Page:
Max Plunkett (Edward Everett Horton):  Do you love me? 
Gilda Farrell (Miriam Hopkins):  Oh, Max, people should not ask that question on their wedding night. It's either too late or too early. 

Tom Chambers (Fredric March):  It's amazing how a few insults can bring people together in three hours. 
Gilda Farrell (Miriam Hopkins): It was certainly good to hear all the names you called me. I haven't heard them since I left father and mother. 

Gilda Farrell (Miriam Hopkins):  You see, George, you're sort of like a ragged straw hat with a very soft lining. A little bit out of shape, very dashing to look at, and very comfortable to wear. And you, Tom, piquant, perched over one eye, and has to be watched on windy days. And both so becoming. 

Gilda Farrell (Miriam Hopkins):  I'm sick of being a trademark married to a slogan. 

The Merry Widow (1934)

Count Danilo (Maurice Chevalier):  Are you pretty? Or beautiful? 
Sonia (Jeanette MacDonald):  Gorgeous! 

Ambassador Popoff (Edward Everett Horton):  Have you ever had diplomatic relations with a woman? 

King Achmet (George Barbier):  So they're blaming me, huh? 
Valet (Donald Meek):  For everything. They're even telling jokes about your majesty. 
King Achmet (George Barbier):  Are they funny? 
Valet (Donald Meek):  No. 
King Achmet (George Barbier):  That's bad. 

Sonia (Jeanette MacDonald):  There's a limit to every widow. 

Captain Danilo (Maurice Chevalier):  You're the freshest Fifi I've ever met. 
Sonia (Jeanette MacDonald):  But a nice Fifi. 
Captain Danilo (Maurice Chevalier):  How nice? 
Sonia (Jeanette MacDonald):  Not too nice. 
Captain Danilo (Maurice Chevalier):  Your right eye says yes, and your left eye says no. Fifi, you're cockeyed!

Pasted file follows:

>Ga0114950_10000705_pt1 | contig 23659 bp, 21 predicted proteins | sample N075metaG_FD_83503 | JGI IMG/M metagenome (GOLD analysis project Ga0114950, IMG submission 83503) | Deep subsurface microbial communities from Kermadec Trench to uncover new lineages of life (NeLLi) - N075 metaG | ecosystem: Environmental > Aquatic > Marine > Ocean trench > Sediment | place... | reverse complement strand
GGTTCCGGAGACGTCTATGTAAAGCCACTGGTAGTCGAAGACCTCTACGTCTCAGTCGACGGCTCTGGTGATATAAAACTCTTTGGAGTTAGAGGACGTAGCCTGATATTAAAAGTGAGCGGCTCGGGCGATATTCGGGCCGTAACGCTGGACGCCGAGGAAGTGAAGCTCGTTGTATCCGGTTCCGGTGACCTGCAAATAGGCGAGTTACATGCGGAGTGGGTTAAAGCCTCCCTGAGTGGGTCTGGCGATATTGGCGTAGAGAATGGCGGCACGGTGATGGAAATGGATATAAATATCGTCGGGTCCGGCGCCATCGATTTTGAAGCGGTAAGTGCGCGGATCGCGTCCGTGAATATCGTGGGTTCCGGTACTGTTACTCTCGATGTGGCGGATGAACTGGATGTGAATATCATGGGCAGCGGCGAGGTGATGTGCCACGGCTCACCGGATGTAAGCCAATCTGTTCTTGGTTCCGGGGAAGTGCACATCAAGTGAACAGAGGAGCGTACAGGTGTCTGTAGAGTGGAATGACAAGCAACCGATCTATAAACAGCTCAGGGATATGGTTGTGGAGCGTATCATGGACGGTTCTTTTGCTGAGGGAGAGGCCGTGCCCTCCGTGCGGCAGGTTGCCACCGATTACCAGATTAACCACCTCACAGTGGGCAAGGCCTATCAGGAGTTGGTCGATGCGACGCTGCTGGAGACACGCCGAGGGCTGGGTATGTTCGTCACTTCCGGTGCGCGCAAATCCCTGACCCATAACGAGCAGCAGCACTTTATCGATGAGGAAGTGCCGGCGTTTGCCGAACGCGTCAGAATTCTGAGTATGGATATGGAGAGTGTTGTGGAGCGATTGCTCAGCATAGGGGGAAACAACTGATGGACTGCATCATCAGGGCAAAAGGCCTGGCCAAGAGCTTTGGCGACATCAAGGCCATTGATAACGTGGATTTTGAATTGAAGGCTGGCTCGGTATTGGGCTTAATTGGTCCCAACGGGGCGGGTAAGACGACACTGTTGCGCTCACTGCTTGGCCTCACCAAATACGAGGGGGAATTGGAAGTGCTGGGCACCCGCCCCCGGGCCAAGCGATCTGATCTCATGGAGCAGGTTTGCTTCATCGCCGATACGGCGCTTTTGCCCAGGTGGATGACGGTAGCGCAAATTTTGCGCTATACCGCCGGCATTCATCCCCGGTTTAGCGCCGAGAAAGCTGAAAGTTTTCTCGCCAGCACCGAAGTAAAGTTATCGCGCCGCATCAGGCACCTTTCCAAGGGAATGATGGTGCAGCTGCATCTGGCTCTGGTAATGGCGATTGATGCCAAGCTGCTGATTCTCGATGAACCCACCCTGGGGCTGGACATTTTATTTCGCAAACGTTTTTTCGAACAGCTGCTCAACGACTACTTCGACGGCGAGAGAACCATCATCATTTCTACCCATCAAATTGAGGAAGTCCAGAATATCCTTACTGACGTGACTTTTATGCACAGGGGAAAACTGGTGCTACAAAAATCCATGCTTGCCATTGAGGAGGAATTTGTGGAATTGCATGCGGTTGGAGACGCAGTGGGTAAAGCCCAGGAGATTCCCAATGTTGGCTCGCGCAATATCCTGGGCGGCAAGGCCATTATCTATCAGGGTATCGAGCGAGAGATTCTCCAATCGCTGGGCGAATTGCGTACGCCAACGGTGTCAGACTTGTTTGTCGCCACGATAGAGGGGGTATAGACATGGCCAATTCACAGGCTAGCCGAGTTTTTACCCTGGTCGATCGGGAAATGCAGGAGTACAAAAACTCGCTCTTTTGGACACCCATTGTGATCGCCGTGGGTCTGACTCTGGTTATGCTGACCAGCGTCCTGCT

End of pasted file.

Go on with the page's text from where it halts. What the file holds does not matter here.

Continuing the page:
Ambassador Pofoff (Edward Everett Horton):  Adamovich. 
Adamovich (Lucien Prival):  Yes, your excellency? 
Popoff (Edward Everett Horton):  Go to my bedroom. In the cabinet, behind his majesty's picture, is a little brown bottle of poison... Throw it away. It's a protective measure. 

Heaven Can Wait (1943)

His Excellency (The Devil):  Sometimes it looks as if the whole world is coming to Hell.

Henry Van Cleve:  And it's a father's function to save his son from the mistakes he made.

Peggy Nash:  And now you're a kind of a, mm... retired Casanova. You know it's always the same with men when they retire, some grow flowers and, uh... some grow a tummy.

Henry Van Cleve:  Mother, when one sees a lovely rose...
Bertha Van Cleve:   ...one can be certain she comes from a fine rose bush.

Bertha Van Cleve:  And when I find a girl for you, she'll be Miss Right. And you know where we'll find her? In the home of Mr. & Mrs. Right.

Henry Van Cleve: [voiceover]  Here was a girl lying to her mother. Naturally that girl interested me at once.

Martha:  If you don't change your attitude, I shall have to complain to your employer.
Henry Van Cleve:  I'm not employed here. I'm not a book salesman. I took one look at you and followed you into the store. If you'd walked into a restaurant, I would have become a waiter. If you'd walked into a burning building, I would have become a fireman. If you'd walked into an elevator, I would have stopped it between two floors and we'd have spent the rest of our lives there. Please forgive me but you can't walk out of my life like that.

Henry Van Cleve:  As a man grows older, his medicine cabinet grows bigger.

Albert Van Cleve:  Marriage isn't a series of thrills. Marriage is a peaceful, well-balanced adjustment of two right-thinking people.
Martha:  I'm afraid that's only too true.

Cluny Brown (1946)

Adam Belinski:  In Hyde Park, some people like to feed nuts to the squirrels. But if it makes you happy to feed squirrels to the nuts, who am I to say nuts to the squirrels?

Adam Belinski:  You couldn't have prescribed a better sedative than yourself!
Jonathan Wilson:  Thank you Sir.
Adam Belinski:  Not at all.

Elizabeth 'Betty' Cream:  Why do people go to cocktail parties?
Andrew Carmel:  Because people give cocktail parties.
Elizabeth 'Betty' Cream:  Why do people give them?
John Frewen:  Because people go to them.
Elizabeth 'Betty' Cream:  It's a vicious circle... like perpetual motion.